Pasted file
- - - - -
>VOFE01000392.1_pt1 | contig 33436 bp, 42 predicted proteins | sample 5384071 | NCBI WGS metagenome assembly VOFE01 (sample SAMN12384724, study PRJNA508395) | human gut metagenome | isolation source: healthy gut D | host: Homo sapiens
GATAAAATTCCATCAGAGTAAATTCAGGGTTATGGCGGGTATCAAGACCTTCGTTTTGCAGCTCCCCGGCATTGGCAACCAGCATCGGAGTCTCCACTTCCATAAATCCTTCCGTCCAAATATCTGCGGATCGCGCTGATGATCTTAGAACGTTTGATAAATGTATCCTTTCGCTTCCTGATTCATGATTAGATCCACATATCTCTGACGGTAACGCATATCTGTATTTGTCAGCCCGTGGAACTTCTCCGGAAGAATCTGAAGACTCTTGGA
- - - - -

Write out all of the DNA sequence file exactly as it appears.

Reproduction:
>VOFE01000392.1_pt1 | contig 33436 bp, 42 predicted proteins | sample 5384071 | NCBI WGS metagenome assembly VOFE01 (sample SAMN12384724, study PRJNA508395) | human gut metagenome | isolation source: healthy gut D | host: Homo sapiens
GATAAAATTCCATCAGAGTAAATTCAGGGTTATGGCGGGTATCAAGACCTTCGTTTTGCAGCTCCCCGGCATTGGCAACCAGCATCGGAGTCTCCACTTCCATAAATCCTTCCGTCCAAATATCTGCGGATCGCGCTGATGATCTTAGAACGTTTGATAAATGTATCCTTTCGCTTCCTGATTCATGATTAGATCCACATATCTCTGACGGTAACGCATATCTGTATTTGTCAGCCCGTGGAACTTCTCCGGAAGAATCTGAAGACTCTTGGA